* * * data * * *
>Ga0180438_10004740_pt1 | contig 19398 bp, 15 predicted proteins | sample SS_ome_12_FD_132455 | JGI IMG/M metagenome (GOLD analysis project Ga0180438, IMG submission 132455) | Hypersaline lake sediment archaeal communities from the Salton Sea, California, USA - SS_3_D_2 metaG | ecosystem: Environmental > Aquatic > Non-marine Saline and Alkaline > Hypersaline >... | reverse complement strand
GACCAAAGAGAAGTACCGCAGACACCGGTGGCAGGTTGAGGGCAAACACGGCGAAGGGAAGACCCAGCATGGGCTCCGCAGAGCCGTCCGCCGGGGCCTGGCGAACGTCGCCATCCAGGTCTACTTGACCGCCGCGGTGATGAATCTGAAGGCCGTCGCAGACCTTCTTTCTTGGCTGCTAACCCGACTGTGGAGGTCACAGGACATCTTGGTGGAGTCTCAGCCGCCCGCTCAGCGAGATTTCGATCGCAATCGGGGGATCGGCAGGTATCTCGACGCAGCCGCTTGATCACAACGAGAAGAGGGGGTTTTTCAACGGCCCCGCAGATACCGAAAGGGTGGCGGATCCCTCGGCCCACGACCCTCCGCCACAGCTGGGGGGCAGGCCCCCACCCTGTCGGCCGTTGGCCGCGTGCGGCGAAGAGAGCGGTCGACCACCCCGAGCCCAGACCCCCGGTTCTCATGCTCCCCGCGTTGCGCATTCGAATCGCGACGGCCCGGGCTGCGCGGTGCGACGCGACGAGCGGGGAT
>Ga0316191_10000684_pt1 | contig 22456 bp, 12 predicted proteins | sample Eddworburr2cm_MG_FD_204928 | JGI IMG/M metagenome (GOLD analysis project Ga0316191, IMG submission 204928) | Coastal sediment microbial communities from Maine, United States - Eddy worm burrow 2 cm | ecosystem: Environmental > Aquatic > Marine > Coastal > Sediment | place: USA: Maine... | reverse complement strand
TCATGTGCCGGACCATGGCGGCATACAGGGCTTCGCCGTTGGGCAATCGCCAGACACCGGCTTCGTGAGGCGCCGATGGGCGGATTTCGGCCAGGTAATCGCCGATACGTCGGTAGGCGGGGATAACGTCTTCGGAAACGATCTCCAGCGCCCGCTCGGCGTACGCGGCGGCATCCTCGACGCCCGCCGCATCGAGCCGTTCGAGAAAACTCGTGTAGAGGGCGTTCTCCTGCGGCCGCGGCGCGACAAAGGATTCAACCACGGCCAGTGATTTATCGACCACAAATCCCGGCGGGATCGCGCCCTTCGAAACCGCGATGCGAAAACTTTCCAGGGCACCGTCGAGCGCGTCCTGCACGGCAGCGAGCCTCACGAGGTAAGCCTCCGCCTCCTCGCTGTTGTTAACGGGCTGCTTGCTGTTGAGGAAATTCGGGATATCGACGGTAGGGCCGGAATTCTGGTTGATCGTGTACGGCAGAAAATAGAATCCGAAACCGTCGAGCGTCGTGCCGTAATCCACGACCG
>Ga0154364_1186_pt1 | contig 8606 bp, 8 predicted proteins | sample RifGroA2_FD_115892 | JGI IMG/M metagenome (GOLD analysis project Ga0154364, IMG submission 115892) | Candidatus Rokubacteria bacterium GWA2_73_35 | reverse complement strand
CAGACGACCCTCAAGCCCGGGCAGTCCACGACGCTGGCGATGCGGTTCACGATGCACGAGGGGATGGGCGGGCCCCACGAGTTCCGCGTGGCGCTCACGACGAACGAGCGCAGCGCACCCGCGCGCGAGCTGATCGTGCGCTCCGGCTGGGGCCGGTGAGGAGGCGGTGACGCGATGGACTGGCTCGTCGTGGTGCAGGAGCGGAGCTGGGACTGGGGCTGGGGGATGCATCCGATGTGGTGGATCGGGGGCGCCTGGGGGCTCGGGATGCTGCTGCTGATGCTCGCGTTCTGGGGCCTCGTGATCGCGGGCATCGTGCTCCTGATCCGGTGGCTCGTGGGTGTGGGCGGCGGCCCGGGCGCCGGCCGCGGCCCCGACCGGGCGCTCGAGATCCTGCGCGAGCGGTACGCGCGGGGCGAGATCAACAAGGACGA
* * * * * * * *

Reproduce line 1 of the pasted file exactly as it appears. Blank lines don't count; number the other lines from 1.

>Ga0180438_10004740_pt1 | contig 19398 bp, 15 predicted proteins | sample SS_ome_12_FD_132455 | JGI IMG/M metagenome (GOLD analysis project Ga0180438, IMG submission 132455) | Hypersaline lake sediment archaeal communities from the Salton Sea, California, USA - SS_3_D_2 metaG | ecosystem: Environmental > Aquatic > Non-marine Saline and Alkaline > Hypersaline >... | reverse complement strand